Stevens-Johnson Syndrome

Stevens-Johnson Syndrome (SJS), also called erythema multiforme major, is a disorder of the skin that can also affect the eyes.

Stevens-Johnson syndrome (SJS) is a rare, yet serious autoimmune disorder that is most often caused by a reaction to common medications, including pain killers, antibiotics, seizure medications, and antidepressants. The condition can also be preceded by a viral or bacterial infection, such as herpes or mycoplasma. SJS affects males and females of all ages, with young children and the elderly often developing fatal complications.

Early signs of SJS include flu-like symptoms, followed by an often excruciating burn-like rash that spreads over the skin and mucous membranes of the entire body. Patients typically experience extreme blistering, bleeding wounds, and sloughing and scarring of the skin. Long-term complications may include permanent vision loss, eye pain, and blindness, in addition to chronic genitourinary, pulmonary, and gastrointestinal complications. Current therapies are limited to supportive care, such as providing fluids and cleaning open wounds. Sadly, SJS causes unnecessary deaths of children and adults each year.

People with SJS have severely diminished health and quality of life and are in dire need of better care and effective treatments. Clinician scientists at Mass. Eye, including James Chodosh, MD, MPH, and Hajirah N. Saeed, MD, are conducting important research that aims to improve diagnostic tests, treatment options, and prevention strategies for patients with SJS.  


Mass. Eye and Ear Goals for Advancing Care

1. Prevent SJS

Identify potential risk factors for SJS, such as genetics and family history. High-risk patients can then avoid specific medications that are likely to trigger SJS.

2. Diagnose Earlier to Prevent Complications and Chronic Disease

Develop a quick, inexpensive test to detect SJS in its initial stages, enabling early diagnosis and treatment. Current skin biopsy tests can take up to five days to yield results, delaying diagnosis and treatment.

3. Develop Effective Treatments

Develop new treatments to target the root cause of the disease and save patients from experiencing prolonged pain and suffering. The effectiveness of current treatments will be evaluated through clinical trials of patients with SJS.


Our Plan

Build a National Patient Database and Biorepository

  • Record clinical information on patients with SJS to identify patterns in symptoms, medication use, lifestyle, and other factors that may inform prevention, diagnosis, and treatment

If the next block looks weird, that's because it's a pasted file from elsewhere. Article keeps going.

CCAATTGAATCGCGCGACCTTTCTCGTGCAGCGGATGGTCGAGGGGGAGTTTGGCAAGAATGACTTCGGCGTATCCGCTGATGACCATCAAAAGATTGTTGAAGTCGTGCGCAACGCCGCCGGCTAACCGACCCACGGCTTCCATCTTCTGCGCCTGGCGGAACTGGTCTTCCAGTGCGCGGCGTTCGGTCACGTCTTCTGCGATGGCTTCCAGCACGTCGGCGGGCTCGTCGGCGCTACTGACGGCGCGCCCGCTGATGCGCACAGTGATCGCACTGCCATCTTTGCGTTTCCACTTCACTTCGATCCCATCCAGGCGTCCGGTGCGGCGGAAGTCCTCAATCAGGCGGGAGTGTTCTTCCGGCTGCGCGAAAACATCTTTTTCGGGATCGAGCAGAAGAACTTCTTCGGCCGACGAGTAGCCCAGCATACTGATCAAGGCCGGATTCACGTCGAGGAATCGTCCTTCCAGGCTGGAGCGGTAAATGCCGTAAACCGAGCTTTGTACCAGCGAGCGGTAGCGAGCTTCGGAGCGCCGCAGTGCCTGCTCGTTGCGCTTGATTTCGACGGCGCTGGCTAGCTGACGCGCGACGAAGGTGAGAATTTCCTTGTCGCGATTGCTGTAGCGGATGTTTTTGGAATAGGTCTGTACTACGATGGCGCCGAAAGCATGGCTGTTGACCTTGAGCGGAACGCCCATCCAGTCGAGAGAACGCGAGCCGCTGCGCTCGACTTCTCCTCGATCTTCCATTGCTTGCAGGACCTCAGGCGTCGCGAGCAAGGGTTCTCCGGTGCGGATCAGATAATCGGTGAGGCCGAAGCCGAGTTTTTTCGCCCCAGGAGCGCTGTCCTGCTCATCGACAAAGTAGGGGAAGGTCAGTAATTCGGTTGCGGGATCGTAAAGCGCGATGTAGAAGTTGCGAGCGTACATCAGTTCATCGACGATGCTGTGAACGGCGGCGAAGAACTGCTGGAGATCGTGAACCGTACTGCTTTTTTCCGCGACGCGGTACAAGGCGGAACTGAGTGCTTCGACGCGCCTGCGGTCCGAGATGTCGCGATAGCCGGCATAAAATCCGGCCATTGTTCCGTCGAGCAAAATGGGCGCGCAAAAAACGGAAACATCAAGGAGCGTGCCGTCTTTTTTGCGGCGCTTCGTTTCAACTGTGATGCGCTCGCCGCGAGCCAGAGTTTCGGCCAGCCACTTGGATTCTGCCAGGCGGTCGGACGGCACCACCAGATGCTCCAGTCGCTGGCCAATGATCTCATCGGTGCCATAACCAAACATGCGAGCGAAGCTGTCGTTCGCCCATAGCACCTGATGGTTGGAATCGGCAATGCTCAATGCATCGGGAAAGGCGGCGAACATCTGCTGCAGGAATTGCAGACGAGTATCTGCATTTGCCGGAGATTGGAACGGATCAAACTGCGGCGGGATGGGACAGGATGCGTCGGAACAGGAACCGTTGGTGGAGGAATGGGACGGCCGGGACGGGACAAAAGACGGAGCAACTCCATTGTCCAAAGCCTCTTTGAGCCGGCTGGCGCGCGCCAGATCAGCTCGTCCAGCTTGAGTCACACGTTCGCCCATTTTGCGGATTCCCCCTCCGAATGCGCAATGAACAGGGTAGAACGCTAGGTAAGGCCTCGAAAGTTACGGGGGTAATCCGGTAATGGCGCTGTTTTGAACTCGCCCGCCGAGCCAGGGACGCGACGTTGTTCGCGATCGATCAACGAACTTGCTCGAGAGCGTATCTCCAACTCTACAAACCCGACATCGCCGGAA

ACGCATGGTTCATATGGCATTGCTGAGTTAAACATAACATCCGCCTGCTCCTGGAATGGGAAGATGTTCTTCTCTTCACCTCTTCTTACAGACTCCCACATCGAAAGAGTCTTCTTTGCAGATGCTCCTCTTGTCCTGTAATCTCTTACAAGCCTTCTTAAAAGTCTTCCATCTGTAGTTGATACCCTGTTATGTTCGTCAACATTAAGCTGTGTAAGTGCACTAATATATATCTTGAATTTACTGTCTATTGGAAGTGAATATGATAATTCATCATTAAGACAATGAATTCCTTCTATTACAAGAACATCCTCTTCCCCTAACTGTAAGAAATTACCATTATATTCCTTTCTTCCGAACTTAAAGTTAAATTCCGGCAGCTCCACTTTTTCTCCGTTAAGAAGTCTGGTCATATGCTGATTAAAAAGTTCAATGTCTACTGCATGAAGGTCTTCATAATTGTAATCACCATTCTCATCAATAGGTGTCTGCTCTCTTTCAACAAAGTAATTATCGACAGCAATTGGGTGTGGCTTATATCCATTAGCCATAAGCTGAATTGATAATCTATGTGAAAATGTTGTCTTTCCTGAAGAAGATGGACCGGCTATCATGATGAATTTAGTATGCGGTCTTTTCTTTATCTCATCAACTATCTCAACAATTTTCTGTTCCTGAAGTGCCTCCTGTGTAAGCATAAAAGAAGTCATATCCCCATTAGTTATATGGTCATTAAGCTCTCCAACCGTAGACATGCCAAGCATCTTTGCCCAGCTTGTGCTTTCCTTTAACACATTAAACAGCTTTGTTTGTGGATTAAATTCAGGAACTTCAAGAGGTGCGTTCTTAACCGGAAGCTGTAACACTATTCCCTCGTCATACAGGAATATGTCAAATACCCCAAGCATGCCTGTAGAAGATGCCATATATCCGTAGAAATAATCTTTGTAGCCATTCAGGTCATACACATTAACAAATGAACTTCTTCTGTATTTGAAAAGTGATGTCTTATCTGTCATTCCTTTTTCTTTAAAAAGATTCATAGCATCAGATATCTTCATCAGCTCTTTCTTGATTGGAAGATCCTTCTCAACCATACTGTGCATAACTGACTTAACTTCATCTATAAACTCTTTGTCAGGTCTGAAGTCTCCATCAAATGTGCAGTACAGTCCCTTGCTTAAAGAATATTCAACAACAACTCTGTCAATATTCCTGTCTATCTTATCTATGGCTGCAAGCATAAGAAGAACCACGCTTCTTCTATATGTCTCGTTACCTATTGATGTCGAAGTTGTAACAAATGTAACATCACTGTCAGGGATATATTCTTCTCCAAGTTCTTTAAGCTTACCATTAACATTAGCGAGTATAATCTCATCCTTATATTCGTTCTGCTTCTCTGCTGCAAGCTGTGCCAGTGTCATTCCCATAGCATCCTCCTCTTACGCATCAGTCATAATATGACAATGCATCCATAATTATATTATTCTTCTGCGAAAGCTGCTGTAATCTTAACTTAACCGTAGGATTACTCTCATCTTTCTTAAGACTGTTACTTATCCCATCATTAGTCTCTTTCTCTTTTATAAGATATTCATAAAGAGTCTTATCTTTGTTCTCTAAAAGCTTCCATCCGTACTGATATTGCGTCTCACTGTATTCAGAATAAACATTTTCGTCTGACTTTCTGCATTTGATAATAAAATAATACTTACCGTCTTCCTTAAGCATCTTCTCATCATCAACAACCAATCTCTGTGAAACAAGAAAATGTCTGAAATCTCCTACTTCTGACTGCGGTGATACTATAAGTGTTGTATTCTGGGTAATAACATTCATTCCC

• Build a biorepository of tissue and biological samples collected from SJS patients that can be used for research

Launch a Gene-Sequencing Research Initiative

  • Perform genetic sequencing on more than 800 patients to identify heritable risk factors and develop a better understanding of the disease pathology
  • Identify biomarkers unique to SJS that can be used to detect disease in its early stages.

Lead a Multidisciplinary, Multi-institutional Collaboration

  • Collaborate with specialists in emergency medicine, dermatology, burn surgery, and gynecology to gain a holistic understanding of the causes, current standard of care, and treatment of SJS
  • Work with hospitals and medical centers both nationally and internationally to recruit SJS patients to contribute to the database and biorepository

Raise Awareness

  • Educate the medical community about early symptoms of SJS and appropriate supportive care, particularly ER and burn unit doctors who are most likely to be on the front lines of care for these patients
  • Engage in community outreach and target physicians through conference presentations and research publications

How You can Help

Join us in aggressively pursuing prevention and treatment for children and adults who have been diagnosed with or who are at risk of developing SJS. To fully fund the Mass. Eye and Ear SJS research program, we must raise $3 million over 5 years. Charitable gifts of all sizes will make an important difference.

If you would like to learn more about how you can help, please contact Melissa Paul, Chief Development Officer at (617) 573-4168 or Melissa_Paul@meei.harvard.edu or make a gift at www.MassEyeAndEar.org/donations.